Materially I am conspicuously unsuccessful. As a teacher, I have sometimes — not always — been a good listener.

What was the happiest and gloomiest moment of your life?

Too personal…

If you could pick a travel destination, anywhere in the world, with no worries about how it’s paid for – what would your top 3 choices be?

1. China

2. UK — especially Scotland

3. Paris

What is your favorite book and why?

Just one? For some reason The Wind in the Willows comes to mind, but perhaps that is just association with the time I read it…

What’s the first thing you notice about a person (whether you know them or not)?

Eyes, I think.

Is there anyone from your past that once told you you couldn’t write?

I have had both experiences — being told I could and being told I couldn’t…

How bloggers can benefit from blogs financially?

My efforts on Blogspot with Adsense have yielded little, but I suppose my English/ESL blog helps enhance a reputation in the area that may indirectly assist, and has sometimes led to inquiries.

Is it true that who has a successful blog has an awful lot of time on their hands?

Very true, I sometimes say “Some people blog; others have a life.” But that is no doubt unfair. I know of quite a few very busy people who blog.

What role can bloggers of the world play to make this world more friendlier and less hostile?

I think they can play a major role, simply by being there. It is difficult to regard someone one has really got to know, as in some blogs you can, as an enemy. Bloggers too would be well advised to avoid filling their blogs with hate, and avoid commenting on matters they may not understand.

Who are your top five favourite bloggers?

  1. Baghdad Burning
  2. 3 Quarks Daily
  3. Easy-Writer: Kanani
  4. John Baker
  5. Man of Lettuce: Sydney Cabbie Blog

They are not in any special order. But there are so many I could have added!

Is there one observation or column or post that has gotten the most powerful reaction from people?

Probably On the awkwardness (and fatuity?) of discussing religion.

What is your perception about Pakistan and its people?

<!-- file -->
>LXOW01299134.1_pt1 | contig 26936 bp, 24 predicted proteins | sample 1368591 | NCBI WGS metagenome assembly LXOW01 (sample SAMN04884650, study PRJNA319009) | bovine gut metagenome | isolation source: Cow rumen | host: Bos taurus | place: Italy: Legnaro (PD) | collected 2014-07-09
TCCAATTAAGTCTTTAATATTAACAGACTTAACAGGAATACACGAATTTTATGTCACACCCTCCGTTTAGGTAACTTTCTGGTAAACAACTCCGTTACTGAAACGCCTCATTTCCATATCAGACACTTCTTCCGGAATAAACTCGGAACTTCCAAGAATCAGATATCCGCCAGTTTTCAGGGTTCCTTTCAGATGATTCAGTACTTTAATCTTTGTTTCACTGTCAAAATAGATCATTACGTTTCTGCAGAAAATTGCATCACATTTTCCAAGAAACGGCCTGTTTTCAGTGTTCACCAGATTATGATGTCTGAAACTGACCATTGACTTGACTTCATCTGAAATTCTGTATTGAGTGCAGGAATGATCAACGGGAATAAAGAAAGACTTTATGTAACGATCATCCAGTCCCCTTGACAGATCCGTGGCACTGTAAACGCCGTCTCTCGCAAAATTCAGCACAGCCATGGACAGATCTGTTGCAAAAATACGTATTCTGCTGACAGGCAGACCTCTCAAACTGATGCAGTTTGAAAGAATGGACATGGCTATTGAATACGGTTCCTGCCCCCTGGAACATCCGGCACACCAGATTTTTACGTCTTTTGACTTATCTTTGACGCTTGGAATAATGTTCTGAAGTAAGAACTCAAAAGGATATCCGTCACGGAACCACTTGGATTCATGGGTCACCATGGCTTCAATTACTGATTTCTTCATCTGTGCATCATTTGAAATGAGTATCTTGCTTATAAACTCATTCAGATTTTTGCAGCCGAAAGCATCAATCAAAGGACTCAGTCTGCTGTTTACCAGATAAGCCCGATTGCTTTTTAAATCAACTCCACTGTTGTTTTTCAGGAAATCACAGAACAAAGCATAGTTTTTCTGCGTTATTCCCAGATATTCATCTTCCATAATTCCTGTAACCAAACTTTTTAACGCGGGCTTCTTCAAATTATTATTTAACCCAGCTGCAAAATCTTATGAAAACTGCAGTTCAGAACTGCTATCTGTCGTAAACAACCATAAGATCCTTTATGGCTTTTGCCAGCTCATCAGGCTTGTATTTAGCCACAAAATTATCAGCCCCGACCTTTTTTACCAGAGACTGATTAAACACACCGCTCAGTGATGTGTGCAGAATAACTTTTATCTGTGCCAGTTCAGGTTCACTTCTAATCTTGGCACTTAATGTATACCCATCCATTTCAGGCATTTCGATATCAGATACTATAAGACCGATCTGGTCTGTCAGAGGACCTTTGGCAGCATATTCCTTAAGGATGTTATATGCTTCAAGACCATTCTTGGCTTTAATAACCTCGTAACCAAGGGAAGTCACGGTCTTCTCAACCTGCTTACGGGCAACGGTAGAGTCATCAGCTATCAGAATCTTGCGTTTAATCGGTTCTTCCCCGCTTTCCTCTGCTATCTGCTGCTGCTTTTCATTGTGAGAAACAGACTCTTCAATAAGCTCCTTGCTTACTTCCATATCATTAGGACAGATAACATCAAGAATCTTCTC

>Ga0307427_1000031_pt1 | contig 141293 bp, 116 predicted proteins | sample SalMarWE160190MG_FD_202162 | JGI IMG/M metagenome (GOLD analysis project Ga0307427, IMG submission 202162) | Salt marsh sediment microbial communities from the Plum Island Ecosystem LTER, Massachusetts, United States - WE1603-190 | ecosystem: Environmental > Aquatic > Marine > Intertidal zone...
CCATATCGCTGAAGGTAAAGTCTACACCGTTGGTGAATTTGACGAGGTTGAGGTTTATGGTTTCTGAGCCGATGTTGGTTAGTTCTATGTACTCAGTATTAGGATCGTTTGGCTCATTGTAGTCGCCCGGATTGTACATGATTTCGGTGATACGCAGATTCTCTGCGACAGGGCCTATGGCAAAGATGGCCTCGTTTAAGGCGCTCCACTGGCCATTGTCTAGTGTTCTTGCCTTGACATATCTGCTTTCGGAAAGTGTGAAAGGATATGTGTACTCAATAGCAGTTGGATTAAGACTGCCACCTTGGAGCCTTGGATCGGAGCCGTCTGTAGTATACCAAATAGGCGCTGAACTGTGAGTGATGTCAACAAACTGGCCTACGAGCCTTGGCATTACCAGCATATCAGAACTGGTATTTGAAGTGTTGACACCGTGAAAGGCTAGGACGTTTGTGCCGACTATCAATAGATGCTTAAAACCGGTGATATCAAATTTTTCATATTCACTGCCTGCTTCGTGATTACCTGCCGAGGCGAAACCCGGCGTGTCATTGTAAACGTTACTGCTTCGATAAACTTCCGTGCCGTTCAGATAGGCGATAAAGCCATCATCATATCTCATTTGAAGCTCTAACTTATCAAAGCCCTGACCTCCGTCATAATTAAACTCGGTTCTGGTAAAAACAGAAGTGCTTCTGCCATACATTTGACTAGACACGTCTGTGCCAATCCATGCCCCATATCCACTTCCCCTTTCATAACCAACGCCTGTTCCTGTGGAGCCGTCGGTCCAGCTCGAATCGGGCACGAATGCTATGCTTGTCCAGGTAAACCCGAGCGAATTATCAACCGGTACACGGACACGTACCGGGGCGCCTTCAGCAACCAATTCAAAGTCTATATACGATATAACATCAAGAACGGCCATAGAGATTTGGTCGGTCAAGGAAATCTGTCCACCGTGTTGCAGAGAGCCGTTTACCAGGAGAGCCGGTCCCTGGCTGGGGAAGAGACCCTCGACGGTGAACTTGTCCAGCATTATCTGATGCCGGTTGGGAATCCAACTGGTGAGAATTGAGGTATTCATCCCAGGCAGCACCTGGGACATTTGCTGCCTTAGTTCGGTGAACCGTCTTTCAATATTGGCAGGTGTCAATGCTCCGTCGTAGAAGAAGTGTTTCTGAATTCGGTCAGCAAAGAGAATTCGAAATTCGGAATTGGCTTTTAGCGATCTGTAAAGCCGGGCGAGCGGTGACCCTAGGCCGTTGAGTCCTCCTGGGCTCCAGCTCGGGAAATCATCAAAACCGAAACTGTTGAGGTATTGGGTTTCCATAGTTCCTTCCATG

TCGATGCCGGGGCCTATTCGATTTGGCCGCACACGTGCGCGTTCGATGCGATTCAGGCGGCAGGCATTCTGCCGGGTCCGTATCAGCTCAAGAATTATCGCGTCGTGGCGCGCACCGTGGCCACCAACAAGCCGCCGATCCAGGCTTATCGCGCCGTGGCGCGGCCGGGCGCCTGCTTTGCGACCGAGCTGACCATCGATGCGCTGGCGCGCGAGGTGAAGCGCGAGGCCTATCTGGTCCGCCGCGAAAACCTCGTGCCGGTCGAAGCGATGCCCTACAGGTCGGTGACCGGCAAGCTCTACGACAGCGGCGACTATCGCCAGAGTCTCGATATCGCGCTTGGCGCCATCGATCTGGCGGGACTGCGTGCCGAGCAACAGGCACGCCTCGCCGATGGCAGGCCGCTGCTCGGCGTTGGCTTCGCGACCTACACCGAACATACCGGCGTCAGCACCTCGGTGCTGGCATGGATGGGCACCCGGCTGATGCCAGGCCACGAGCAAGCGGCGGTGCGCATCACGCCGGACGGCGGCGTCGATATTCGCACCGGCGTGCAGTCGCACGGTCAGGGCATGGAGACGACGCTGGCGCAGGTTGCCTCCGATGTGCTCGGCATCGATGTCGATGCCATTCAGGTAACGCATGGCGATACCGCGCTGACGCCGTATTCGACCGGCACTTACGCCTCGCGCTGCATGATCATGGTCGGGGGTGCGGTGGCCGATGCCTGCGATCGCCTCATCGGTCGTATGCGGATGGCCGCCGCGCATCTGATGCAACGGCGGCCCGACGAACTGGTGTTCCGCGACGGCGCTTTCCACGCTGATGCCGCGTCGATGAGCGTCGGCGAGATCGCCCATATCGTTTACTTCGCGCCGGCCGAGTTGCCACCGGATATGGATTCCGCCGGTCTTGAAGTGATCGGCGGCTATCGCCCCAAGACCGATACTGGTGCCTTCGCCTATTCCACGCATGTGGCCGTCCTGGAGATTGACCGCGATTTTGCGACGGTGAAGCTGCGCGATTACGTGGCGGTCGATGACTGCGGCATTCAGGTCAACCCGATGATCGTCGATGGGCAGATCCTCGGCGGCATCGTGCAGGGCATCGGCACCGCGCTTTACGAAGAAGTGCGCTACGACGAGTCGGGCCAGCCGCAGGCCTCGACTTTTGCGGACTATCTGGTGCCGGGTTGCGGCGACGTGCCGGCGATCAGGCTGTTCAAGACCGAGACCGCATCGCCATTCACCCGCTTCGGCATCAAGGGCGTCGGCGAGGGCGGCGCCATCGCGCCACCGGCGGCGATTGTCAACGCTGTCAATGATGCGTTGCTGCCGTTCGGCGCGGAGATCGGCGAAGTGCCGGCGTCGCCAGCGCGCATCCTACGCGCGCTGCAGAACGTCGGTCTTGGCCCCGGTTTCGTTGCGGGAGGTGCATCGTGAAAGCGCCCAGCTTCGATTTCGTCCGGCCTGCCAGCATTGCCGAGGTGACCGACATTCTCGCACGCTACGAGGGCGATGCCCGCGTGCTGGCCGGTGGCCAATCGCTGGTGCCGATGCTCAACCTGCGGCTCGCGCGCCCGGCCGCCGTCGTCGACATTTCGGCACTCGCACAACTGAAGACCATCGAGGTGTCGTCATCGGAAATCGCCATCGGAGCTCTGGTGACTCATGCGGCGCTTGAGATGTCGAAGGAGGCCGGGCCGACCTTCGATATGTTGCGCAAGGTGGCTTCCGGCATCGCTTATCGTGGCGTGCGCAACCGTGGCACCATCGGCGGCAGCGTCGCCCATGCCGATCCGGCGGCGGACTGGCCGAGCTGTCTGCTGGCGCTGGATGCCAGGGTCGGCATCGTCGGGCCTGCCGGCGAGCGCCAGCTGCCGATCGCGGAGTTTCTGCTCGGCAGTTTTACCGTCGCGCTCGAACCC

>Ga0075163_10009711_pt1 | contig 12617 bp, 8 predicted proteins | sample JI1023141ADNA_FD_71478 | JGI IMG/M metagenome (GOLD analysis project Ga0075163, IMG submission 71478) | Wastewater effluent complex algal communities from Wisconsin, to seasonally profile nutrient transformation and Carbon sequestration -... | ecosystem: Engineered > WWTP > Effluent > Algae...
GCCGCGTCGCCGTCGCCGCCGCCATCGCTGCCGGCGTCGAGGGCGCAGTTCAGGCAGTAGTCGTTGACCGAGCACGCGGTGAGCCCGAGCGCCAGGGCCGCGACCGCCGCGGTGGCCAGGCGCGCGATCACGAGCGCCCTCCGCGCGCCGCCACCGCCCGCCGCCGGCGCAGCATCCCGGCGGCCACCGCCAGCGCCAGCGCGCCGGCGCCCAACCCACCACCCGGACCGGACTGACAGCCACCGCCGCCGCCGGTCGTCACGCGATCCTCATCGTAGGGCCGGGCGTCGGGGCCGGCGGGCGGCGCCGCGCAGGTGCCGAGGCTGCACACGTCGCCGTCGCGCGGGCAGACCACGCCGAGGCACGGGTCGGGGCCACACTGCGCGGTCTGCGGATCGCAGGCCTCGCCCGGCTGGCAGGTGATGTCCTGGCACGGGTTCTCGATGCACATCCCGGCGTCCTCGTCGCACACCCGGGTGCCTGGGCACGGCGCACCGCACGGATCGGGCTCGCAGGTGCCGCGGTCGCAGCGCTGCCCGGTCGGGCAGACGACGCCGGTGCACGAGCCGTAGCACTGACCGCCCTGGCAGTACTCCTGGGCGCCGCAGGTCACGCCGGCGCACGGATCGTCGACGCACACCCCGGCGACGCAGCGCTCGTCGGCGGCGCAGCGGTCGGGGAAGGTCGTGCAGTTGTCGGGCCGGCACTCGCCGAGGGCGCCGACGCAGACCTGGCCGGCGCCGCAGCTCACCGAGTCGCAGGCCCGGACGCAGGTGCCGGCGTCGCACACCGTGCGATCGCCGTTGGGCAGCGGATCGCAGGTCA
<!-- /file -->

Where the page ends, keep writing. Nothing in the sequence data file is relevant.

I am influenced by a friend who spent six months in Pakistan and found the people among the most hospitable he ever met — and he has been in many countries. From Australia, of course, we find aspects of Pakistan worrying — and I am not merely considering Cricket…

Have you ever become stunned by the uniqueness of any blogger?

Yes; I think that was my initial reaction to Baghdad Burning, for example.

What is the most striking difference between a developed country and a developing country?

Perhaps people in a developed country forget what their lifestyle really costs, while people in a developing country know that from daily experience.

What is the future of blogging?

I hope it continues as a means of uniting rather than dividing the people of the world.

You have also got a blogging life, how has it directly affected both your personal and professional life?

It has given me quite a few useful tools for my work as a tutor, and it has often enhanced my personal life, though at other times it may almost be a substitute for a personal life.

What are your future plans?

To survive in retirement…

Any Message you want to give to the readers of The Pakistani Spectator?

I wish the readers of The Pakistani Spectator well, and ask them not to trust anyone who tells them their truth is the only truth, or their way the only way, especially if killing people is part of the deal.